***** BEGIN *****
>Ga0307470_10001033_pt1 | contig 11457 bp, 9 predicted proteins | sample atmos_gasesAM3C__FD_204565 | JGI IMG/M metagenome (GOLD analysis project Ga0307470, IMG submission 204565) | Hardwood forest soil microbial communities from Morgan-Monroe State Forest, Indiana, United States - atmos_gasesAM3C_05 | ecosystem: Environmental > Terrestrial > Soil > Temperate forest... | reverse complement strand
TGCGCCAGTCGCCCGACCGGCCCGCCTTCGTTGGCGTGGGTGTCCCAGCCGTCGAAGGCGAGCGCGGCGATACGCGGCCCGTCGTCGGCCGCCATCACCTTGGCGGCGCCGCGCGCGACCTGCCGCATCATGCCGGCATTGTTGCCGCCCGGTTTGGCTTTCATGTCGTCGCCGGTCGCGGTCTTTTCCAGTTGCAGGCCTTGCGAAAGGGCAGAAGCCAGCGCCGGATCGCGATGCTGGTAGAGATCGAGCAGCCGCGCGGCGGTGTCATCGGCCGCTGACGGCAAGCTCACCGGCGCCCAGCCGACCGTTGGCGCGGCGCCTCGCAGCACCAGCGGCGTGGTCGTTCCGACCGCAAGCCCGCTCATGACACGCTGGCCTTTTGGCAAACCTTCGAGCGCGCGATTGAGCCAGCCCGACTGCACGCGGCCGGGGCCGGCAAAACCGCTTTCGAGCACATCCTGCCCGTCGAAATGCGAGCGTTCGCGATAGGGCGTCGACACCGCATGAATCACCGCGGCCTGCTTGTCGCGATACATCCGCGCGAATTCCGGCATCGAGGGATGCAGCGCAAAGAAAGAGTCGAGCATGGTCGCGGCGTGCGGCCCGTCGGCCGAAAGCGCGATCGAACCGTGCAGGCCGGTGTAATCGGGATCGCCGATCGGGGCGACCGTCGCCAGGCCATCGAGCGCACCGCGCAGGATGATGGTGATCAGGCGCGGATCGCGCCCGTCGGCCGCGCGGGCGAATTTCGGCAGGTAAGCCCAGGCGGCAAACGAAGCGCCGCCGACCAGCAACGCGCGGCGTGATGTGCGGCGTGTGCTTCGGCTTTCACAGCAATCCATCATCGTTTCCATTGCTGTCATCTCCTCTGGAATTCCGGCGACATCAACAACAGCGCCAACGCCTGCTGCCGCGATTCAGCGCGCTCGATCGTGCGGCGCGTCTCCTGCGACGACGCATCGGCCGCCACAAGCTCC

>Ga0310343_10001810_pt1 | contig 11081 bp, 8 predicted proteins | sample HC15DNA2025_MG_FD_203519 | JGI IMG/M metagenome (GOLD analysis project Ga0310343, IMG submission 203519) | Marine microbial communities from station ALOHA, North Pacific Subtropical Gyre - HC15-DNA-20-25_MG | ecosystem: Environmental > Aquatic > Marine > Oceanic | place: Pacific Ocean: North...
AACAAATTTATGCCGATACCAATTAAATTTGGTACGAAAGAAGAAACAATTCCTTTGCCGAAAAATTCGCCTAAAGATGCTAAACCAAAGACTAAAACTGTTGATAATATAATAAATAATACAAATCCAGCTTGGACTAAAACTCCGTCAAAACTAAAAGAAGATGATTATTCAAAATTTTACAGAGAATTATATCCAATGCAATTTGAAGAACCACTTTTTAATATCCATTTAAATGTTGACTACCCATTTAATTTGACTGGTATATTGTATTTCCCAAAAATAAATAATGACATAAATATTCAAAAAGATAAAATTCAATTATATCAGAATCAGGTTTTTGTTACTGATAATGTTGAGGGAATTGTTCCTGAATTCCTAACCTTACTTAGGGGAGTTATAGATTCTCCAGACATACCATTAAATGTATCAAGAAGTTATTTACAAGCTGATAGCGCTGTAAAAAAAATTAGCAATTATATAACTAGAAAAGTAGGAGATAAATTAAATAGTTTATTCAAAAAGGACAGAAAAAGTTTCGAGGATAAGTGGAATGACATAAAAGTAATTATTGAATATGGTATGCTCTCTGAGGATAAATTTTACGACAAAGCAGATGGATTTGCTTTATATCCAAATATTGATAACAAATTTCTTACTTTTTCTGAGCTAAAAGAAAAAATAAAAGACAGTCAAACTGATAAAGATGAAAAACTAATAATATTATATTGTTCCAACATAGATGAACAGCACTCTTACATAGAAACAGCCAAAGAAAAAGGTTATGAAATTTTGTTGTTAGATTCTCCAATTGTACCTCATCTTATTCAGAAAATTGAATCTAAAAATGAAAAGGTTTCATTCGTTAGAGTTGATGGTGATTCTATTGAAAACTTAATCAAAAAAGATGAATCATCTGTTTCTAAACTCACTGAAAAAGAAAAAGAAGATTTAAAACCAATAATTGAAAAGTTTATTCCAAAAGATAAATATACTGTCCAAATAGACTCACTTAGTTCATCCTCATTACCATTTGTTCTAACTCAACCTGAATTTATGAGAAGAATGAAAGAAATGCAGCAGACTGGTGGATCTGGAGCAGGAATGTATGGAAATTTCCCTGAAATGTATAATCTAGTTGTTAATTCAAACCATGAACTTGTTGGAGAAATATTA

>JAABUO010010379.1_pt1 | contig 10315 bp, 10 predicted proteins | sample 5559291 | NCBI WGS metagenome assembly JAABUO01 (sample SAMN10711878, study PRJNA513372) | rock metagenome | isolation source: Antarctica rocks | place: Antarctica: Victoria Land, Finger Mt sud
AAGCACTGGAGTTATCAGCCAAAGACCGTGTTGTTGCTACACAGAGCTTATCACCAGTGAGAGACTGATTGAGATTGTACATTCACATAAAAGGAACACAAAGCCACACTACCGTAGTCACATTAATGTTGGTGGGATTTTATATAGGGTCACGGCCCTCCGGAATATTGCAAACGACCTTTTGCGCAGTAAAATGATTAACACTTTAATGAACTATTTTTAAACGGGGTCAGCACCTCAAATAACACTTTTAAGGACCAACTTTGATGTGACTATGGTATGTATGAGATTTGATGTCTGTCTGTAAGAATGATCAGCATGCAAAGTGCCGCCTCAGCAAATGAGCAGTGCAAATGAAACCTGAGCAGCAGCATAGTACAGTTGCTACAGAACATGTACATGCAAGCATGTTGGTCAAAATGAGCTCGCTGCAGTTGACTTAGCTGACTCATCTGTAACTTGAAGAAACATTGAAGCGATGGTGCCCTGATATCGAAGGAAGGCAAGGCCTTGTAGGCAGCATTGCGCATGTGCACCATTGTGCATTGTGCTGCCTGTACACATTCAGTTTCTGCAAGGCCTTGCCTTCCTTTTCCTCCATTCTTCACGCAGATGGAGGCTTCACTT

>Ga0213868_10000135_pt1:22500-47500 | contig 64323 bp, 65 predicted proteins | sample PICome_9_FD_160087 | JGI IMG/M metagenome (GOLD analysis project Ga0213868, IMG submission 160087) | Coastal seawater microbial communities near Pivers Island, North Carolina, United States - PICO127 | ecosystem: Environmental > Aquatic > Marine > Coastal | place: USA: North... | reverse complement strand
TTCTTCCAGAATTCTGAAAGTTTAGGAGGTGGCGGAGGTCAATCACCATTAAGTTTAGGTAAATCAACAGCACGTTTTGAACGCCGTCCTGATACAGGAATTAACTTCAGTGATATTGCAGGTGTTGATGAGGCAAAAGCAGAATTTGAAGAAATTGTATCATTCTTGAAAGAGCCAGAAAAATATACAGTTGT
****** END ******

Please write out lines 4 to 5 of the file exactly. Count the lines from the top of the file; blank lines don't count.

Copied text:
AACAAATTTATGCCGATACCAATTAAATTTGGTACGAAAGAAGAAACAATTCCTTTGCCGAAAAATTCGCCTAAAGATGCTAAACCAAAGACTAAAACTGTTGATAATATAATAAATAATACAAATCCAGCTTGGACTAAAACTCCGTCAAAACTAAAAGAAGATGATTATTCAAAATTTTACAGAGAATTATATCCAATGCAATTTGAAGAACCACTTTTTAATATCCATTTAAATGTTGACTACCCATTTAATTTGACTGGTATATTGTATTTCCCAAAAATAAATAATGACATAAATATTCAAAAAGATAAAATTCAATTATATCAGAATCAGGTTTTTGTTACTGATAATGTTGAGGGAATTGTTCCTGAATTCCTAACCTTACTTAGGGGAGTTATAGATTCTCCAGACATACCATTAAATGTATCAAGAAGTTATTTACAAGCTGATAGCGCTGTAAAAAAAATTAGCAATTATATAACTAGAAAAGTAGGAGATAAATTAAATAGTTTATTCAAAAAGGACAGAAAAAGTTTCGAGGATAAGTGGAATGACATAAAAGTAATTATTGAATATGGTATGCTCTCTGAGGATAAATTTTACGACAAAGCAGATGGATTTGCTTTATATCCAAATATTGATAACAAATTTCTTACTTTTTCTGAGCTAAAAGAAAAAATAAAAGACAGTCAAACTGATAAAGATGAAAAACTAATAATATTATATTGTTCCAACATAGATGAACAGCACTCTTACATAGAAACAGCCAAAGAAAAAGGTTATGAAATTTTGTTGTTAGATTCTCCAATTGTACCTCATCTTATTCAGAAAATTGAATCTAAAAATGAAAAGGTTTCATTCGTTAGAGTTGATGGTGATTCTATTGAAAACTTAATCAAAAAAGATGAATCATCTGTTTCTAAACTCACTGAAAAAGAAAAAGAAGATTTAAAACCAATAATTGAAAAGTTTATTCCAAAAGATAAATATACTGTCCAAATAGACTCACTTAGTTCATCCTCATTACCATTTGTTCTAACTCAACCTGAATTTATGAGAAGAATGAAAGAAATGCAGCAGACTGGTGGATCTGGAGCAGGAATGTATGGAAATTTCCCTGAAATGTATAATCTAGTTGTTAATTCAAACCATGAACTTGTTGGAGAAATATTA

>JAABUO010010379.1_pt1 | contig 10315 bp, 10 predicted proteins | sample 5559291 | NCBI WGS metagenome assembly JAABUO01 (sample SAMN10711878, study PRJNA513372) | rock metagenome | isolation source: Antarctica rocks | place: Antarctica: Victoria Land, Finger Mt sud